I am the child of a teen mom. Yep, my mother was only 18-years old when I arrived. My father was only a year older. There they were, kids, just starting out in life, and here I came, born on the front seat of my dad’s Ford Fairlane on the way to the hospital.
The year was 1954, and my father was in the Army, stationed at Ft. Bragg in North Carolina. My parents had so many things going against them—lack of education, lack of money, lack of experience. So many lacks!
And yet, there they were, happy to have each other, and happy to welcome me.
Of course, that was half a century ago; times have definitely changed. Nowadays when we hear about teens having babies, it rattles us. We can’t help but think about all the disadvantages that come along with parenting at such an early age. For so many teen moms, parenting spells the end to a higher education; it means a life of constantly trying to make ends meet. Statistically, it puts their children in a lower socio-economic caste, and that all by itself creates huge problems.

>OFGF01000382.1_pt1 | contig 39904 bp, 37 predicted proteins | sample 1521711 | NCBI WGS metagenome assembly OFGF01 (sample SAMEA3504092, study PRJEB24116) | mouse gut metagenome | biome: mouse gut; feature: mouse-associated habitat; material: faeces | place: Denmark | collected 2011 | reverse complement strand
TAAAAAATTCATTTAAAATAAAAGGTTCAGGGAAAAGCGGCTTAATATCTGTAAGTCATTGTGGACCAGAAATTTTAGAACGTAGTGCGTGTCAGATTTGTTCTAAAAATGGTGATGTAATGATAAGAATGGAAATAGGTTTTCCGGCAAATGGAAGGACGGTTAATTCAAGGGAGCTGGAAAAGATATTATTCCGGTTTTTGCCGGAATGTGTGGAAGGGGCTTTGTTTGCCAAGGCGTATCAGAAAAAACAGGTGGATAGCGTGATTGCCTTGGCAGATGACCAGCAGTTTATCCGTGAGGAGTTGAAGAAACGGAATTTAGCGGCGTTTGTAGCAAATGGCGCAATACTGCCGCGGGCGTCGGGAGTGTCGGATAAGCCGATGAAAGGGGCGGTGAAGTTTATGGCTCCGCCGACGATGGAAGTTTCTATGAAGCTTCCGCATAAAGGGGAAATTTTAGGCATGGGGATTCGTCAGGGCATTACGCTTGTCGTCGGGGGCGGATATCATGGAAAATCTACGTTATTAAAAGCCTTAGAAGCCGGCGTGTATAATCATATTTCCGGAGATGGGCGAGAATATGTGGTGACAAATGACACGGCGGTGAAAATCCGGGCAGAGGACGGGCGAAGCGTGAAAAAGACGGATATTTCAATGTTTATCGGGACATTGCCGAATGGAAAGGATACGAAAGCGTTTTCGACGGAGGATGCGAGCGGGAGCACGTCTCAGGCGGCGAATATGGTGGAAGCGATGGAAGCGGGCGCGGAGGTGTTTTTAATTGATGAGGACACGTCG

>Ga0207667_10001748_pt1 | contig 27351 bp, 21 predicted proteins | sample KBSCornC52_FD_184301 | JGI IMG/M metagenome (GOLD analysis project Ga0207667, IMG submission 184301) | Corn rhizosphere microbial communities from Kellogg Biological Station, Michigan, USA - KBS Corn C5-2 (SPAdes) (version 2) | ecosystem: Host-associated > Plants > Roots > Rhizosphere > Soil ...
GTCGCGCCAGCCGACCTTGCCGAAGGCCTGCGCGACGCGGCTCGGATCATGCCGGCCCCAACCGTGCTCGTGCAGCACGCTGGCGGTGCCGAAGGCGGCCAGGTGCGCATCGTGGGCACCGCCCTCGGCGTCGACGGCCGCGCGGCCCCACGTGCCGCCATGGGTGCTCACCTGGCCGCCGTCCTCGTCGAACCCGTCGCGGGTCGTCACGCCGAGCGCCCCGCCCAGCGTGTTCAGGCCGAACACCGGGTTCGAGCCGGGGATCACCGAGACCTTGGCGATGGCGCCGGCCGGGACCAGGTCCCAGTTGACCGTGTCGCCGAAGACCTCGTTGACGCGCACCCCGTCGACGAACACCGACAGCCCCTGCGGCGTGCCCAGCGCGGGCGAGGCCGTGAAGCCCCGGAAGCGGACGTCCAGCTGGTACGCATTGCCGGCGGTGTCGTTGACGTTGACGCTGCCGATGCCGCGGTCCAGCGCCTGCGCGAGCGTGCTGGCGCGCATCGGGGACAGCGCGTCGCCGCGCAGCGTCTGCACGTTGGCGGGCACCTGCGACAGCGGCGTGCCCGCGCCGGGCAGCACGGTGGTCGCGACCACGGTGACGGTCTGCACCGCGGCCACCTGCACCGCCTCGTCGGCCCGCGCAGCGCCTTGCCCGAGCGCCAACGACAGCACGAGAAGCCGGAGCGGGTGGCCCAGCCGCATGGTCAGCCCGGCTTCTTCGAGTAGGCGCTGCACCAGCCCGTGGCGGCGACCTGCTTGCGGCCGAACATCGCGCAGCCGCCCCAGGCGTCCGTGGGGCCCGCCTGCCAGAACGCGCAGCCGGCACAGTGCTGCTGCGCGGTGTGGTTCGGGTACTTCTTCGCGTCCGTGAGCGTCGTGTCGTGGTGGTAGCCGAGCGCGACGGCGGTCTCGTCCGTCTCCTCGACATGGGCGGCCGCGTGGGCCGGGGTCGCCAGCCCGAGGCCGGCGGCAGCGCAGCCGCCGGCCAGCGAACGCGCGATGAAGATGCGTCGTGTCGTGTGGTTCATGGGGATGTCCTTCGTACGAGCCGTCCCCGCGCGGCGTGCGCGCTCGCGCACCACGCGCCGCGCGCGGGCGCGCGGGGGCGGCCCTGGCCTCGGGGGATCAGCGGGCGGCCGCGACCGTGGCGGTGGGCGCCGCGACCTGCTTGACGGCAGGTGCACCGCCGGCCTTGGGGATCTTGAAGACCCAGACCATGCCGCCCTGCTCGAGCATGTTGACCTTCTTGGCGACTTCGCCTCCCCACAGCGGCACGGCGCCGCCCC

I’m not at all advocating for teen parenting. I think it’s risky for everyone—parents and babies alike.
However, in my book Keeper, it was important to me that Signe become Keeper’s guardian while she—Signe—was still a teenager, not because I wanted to make a point about becoming a teen parent. Rather, it was my way of saying that when put to the test teens are capable of so much more than we tend to give them credit for. In a million ways it was an homage to my own teen mom.
Is it a perfect situation for a teenager to become a mother? No. But the world is not perfect. And I worked hard in my book to show that Signe took her responsibilities so seriously that she did whatever it took to care for Keeper. Just like my own mother did for me.
So what does all of this have to do with wishful thinking? Keeper is all about wishing. Wishing on stars, wishing on mermaids, wishing on the blue moon. And here’s what I think: that wishing is how we start out. We wish for all kinds of things, for wealth, for happiness, for material gains. But at the end of the day, when there is love in the mix, there is actually space for wishing. My mother loved me and continues to love me, and because of that, I have had room for wishing. Love makes that room. What I wanted to show in Keeper was that Signe would have loved her tall, lanky girl regardless of whether she was fifteen or fifty. And as a result, Keeper knew what love meant in her own life.
Signe’s huge capacity for love had nothing at all to do with her age. It had to do with her heart. So here’s a wish on my part: that we spend less time asking about age, and more time making room for wishes. That, as Keeper would say, would be “Cooleoleo!”
--- Kathi Appelt
--- Kathi Appelt